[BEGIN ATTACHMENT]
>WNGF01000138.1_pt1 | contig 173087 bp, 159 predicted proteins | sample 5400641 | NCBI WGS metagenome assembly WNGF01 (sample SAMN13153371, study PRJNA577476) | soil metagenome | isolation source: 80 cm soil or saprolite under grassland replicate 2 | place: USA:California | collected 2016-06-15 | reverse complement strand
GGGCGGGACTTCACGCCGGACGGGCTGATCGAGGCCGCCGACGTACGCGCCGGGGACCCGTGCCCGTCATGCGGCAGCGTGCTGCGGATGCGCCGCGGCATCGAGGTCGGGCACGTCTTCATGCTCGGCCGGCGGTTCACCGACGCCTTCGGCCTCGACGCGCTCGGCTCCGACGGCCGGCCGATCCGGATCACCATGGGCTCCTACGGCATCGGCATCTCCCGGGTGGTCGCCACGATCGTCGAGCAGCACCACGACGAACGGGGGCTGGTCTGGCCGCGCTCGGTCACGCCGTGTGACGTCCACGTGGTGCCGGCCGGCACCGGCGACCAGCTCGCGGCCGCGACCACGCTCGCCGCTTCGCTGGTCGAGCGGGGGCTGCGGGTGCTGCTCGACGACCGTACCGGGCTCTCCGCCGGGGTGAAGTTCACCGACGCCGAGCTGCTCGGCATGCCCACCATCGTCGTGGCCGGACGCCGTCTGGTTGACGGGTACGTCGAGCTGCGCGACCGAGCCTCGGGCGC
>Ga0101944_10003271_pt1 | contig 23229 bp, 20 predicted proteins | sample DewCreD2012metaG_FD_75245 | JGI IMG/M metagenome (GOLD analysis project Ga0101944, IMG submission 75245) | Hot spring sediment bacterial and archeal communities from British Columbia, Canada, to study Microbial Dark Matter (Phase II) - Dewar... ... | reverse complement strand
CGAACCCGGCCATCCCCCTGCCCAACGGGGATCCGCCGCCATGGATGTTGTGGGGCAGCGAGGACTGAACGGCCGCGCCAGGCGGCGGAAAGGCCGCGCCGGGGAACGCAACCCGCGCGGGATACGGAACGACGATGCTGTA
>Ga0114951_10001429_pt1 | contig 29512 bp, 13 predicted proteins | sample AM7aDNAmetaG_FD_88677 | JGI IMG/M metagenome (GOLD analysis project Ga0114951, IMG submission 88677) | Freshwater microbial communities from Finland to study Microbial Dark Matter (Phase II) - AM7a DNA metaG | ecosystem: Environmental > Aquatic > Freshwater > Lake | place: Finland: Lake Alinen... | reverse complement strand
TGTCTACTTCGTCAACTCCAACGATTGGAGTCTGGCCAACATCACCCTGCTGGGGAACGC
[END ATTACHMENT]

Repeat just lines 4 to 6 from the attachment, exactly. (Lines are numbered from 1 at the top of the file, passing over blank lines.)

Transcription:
CGAACCCGGCCATCCCCCTGCCCAACGGGGATCCGCCGCCATGGATGTTGTGGGGCAGCGAGGACTGAACGGCCGCGCCAGGCGGCGGAAAGGCCGCGCCGGGGAACGCAACCCGCGCGGGATACGGAACGACGATGCTGTA
>Ga0114951_10001429_pt1 | contig 29512 bp, 13 predicted proteins | sample AM7aDNAmetaG_FD_88677 | JGI IMG/M metagenome (GOLD analysis project Ga0114951, IMG submission 88677) | Freshwater microbial communities from Finland to study Microbial Dark Matter (Phase II) - AM7a DNA metaG | ecosystem: Environmental > Aquatic > Freshwater > Lake | place: Finland: Lake Alinen... | reverse complement strand
TGTCTACTTCGTCAACTCCAACGATTGGAGTCTGGCCAACATCACCCTGCTGGGGAACGC